var Server = require('mongodb').Server
var format = require('util').format;

var mongo = {
        "host": "localhost",
        "port": "27017",
        "db": "mydb"
};

var db = mongo.db;
console.log("Connecting mongo at: " + mongo.host + ":" + mongo.port + ":" + mongo.db);

Db.connect(format("mongodb://%s:%s/%s?w=1", mongo.host, mongo.port, mongo.db), 
   function(err,  db) {
        db.collection('sample', function(err, collection) {
            // Start with a clean collection
            collection.remove({}, function(err, result) {
    
            // Insert a JSON document
            collection.insert({name:'Joe'},{w:1}, function(err,res){    
             collection.findOne({name:'Joe'}, function(err, item) {
              console.log("created at " + new Date(item._id.generationTime) + "\n")   

               // Insert multiple JSON documents with different schema
               for(var i = 0; i < 5; i++) {
                 collection.insert({'a':i}, {w:0});
               }
    
            });
        });
    });
    });
});

JSON Python programming sample

The sample Python application shown in Listing 15 inserts some documents and searches the documents in the collection.

Listing 15. Python programming sample
import pymongo
from pymongo import MongoClient

client = MongoClient('localhost', 27017)

db = client.items

db.mycol.drop()

# inserting into mycol collection.
db.mycol.insert({'model': 'AB1234', 'type': 'bottom freezer', 'price': 2000})
db.mycol.insert({'model': 'XY9876', 'type': 'french doors', 'price': 1200})
db.mycol.insert({'model': 'OP4567', 'type': 'side-by-side', 'price': 800})
db.mycol.insert({'model': 'OP4599', 'type': 'bottom freezer', 'price': 1800})

q = {'price' : {'$gt': 1200, '$lte': 2000}}

# looking for the items with the price greater than 1200 and less than or equal to 2000.
aaa = db.mycol.find(q).sort("price")

# printing the document
for doc in aaa:
    print (doc)

Note that by default, insert operations are asynchronous in separate transactions. Depending on resources and timing, you might therefore see a smaller list than the number of inserted documents. See the code example in Listing 16 for a node.js example to wait with accessing documents until all inserts are complete.

JSON NodeJS programming sample: insert and read documents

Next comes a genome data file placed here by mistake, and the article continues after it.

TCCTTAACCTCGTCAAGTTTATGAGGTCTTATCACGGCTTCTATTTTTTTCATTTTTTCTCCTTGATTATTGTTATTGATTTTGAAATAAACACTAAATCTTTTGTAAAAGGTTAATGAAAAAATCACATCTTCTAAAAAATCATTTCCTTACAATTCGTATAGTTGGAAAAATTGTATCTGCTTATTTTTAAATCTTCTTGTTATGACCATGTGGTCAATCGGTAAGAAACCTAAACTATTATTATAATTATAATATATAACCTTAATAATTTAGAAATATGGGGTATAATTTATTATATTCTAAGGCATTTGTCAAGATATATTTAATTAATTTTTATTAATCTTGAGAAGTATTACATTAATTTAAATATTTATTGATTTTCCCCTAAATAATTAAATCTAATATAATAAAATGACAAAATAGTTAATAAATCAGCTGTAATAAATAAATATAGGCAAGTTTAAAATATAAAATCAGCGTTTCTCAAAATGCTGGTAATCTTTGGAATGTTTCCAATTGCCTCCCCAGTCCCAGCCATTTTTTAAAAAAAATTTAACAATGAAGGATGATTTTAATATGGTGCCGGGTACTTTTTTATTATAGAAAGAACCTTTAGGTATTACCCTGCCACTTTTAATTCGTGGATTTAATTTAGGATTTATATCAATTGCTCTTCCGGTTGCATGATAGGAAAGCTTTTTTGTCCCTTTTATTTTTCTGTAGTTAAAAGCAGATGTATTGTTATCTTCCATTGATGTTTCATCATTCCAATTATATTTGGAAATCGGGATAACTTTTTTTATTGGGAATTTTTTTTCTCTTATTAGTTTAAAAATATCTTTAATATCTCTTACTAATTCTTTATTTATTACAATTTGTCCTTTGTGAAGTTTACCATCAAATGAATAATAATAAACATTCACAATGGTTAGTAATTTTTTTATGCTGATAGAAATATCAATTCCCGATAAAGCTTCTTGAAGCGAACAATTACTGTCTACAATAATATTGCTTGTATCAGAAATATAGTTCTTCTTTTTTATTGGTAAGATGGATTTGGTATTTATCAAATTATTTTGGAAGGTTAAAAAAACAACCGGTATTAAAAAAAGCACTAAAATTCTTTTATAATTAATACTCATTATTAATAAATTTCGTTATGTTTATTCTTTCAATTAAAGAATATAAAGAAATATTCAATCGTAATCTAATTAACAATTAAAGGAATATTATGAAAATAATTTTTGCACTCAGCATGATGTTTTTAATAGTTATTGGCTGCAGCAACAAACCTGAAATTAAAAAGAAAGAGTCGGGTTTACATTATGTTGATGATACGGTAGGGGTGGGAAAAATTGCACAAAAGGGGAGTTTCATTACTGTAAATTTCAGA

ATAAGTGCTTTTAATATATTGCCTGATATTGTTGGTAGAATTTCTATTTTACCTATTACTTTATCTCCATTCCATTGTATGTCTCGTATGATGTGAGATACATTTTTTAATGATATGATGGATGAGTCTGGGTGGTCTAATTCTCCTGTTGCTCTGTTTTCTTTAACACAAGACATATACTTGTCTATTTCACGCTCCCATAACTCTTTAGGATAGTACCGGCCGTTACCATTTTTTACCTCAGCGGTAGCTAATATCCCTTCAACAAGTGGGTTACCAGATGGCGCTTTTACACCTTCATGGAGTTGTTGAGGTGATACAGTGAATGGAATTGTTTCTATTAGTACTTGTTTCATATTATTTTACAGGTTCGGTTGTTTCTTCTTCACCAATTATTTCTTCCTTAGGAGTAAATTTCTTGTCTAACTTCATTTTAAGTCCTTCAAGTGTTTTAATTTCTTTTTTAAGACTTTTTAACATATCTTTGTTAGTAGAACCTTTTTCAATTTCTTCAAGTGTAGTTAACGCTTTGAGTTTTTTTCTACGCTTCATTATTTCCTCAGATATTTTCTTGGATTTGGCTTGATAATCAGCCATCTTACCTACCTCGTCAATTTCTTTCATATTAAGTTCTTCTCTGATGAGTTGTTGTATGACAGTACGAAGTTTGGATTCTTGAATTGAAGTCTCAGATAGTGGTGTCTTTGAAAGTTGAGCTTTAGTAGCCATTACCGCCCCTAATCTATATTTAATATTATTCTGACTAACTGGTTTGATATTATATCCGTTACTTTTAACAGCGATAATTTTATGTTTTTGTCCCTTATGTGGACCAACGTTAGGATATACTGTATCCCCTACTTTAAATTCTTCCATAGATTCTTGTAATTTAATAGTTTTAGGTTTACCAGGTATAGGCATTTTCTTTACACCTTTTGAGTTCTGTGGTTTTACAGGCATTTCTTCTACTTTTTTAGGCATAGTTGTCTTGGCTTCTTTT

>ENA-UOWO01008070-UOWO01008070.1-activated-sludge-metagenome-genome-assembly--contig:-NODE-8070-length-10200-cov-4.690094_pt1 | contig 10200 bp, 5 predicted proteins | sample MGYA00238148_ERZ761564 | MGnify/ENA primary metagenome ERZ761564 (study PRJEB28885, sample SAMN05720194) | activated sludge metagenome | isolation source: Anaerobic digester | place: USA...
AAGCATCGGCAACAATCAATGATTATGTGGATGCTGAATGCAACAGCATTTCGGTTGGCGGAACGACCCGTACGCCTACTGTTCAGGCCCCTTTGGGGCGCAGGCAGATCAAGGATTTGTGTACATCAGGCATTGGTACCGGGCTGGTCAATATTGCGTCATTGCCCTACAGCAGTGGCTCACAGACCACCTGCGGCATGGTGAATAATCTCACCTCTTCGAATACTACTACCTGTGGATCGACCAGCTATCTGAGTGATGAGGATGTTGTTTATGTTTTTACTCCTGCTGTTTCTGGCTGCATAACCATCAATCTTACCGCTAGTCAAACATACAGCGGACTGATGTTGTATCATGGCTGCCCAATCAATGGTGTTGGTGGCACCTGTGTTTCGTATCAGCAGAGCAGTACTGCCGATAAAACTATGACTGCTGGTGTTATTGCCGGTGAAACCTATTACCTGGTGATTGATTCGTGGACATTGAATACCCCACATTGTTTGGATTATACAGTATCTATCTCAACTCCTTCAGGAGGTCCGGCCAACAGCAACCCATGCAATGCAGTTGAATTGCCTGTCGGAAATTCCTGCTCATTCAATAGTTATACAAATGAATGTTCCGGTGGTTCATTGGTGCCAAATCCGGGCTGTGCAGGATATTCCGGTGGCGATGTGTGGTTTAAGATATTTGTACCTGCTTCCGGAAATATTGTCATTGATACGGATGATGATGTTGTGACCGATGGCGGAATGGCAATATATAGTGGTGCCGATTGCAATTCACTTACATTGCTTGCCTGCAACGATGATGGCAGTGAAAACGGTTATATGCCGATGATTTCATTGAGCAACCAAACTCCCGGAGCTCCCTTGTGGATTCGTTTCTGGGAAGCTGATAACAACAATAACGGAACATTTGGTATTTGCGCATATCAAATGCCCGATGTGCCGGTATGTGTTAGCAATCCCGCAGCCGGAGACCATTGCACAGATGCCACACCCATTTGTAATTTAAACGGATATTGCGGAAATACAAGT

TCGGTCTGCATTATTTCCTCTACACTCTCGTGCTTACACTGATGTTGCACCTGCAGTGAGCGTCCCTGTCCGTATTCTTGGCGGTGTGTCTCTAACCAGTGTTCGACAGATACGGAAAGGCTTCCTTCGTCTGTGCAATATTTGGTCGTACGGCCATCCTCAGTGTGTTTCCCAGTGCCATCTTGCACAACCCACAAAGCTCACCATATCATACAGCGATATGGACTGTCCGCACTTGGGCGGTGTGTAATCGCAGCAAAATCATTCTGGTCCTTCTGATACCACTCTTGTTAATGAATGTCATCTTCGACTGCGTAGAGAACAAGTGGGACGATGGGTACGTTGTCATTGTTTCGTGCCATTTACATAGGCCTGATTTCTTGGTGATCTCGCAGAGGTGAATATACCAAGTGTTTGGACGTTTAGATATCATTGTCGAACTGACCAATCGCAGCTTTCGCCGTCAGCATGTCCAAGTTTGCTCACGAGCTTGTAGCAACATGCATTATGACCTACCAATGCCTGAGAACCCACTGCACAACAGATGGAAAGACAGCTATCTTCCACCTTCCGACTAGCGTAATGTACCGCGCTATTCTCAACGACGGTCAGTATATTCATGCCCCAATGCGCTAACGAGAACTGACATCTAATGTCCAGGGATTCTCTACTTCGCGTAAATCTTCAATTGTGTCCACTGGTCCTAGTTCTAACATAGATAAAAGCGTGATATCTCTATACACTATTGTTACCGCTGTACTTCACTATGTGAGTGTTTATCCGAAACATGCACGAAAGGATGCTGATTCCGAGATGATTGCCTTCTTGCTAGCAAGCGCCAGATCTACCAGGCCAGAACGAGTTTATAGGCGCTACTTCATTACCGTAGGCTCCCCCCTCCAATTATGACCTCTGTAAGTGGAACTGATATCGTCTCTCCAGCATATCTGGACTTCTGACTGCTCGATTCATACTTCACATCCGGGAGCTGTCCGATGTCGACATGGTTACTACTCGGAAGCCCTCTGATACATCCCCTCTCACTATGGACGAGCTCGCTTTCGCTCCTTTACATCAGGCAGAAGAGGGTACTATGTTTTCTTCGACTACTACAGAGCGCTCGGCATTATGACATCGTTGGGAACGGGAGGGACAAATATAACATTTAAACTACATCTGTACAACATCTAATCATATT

Listing 16. NodeJS example with insert and find
var Db = require('mongodb').Db;
var Connection = require('mongodb').Connection
var Server = require('mongodb').Server
var format = require('util').format;

var mongo = {
        "host": "localhost",
        "port": "27017",
        "db": "mydb"
};

var db = mongo.db;
console.log("Connecting mongo at: " + mongo.host + ":" + mongo.port + ":" + mongo.db);

Db.connect(format("mongodb://%s:%s/%s?w=1", mongo.host, mongo.port, mongo.db), function(err,  db)
{
    db.collection('sample', function(err, collection)
    {
        // Start with a clean collection
        collection.remove({}, function(err, result)
        {
            // Insert a JSON document
            collection.insert({name:'Joe'},{w:1}, function(err,res)
            {    
                collection.findOne({name:'Joe'}, function(err, item)
                {
                    console.log("created at " + new Date(item._id.generationTime) + "\n")   
    
                    // Insert multiple JSON documents with different schema
                    function insert(i)
                    {
                        if (i < 5)
                        {   
                            collection.insert({'a':i}, {w:1}, function(err,res)
                            {
                                insert(i + 1);
                            });
                        }
                        else
                        {
                            // Count documents
                            collection.count(function(err, count)
                            {
                                console.log("There are " + count + " records in the sample collection.");
                                collection.find().each(function(err, item)
                                {
                                    if (item != null)
                                    {
                                        console.dir(item);
                                    }
                            
                                    // Null signifies end of iterator
                                    if (item == null)
                                    {
                                        // Destory the collection
                                        collection.drop(function(err, collection)
                                        {
                                            db.close();
                                        });
                                    }
                                });
                            });
                        }
                    };
                    insert(0);
    
                }); // end findOne
                
            }); //end insert
            
        }); //end remove
        
    }); //end collection
    
}); // end connect

See other articles in the series for a discussion of alternatives that allow reducing transactional overhead.


Conclusion

This article showed how to enable JSON support and run the IBM NoSQL Wire Listener for DB2 with some simple steps. The wire listener parses messages based on the MongoDB wire protocol, and developers can use the skills that they acquired working with MongoDB community drivers to write applications that leverage DB2 JSON interfaces. When planning your application, make sure to review the DB2 JSON documentation to account for DB2 specific extensions and restrictions.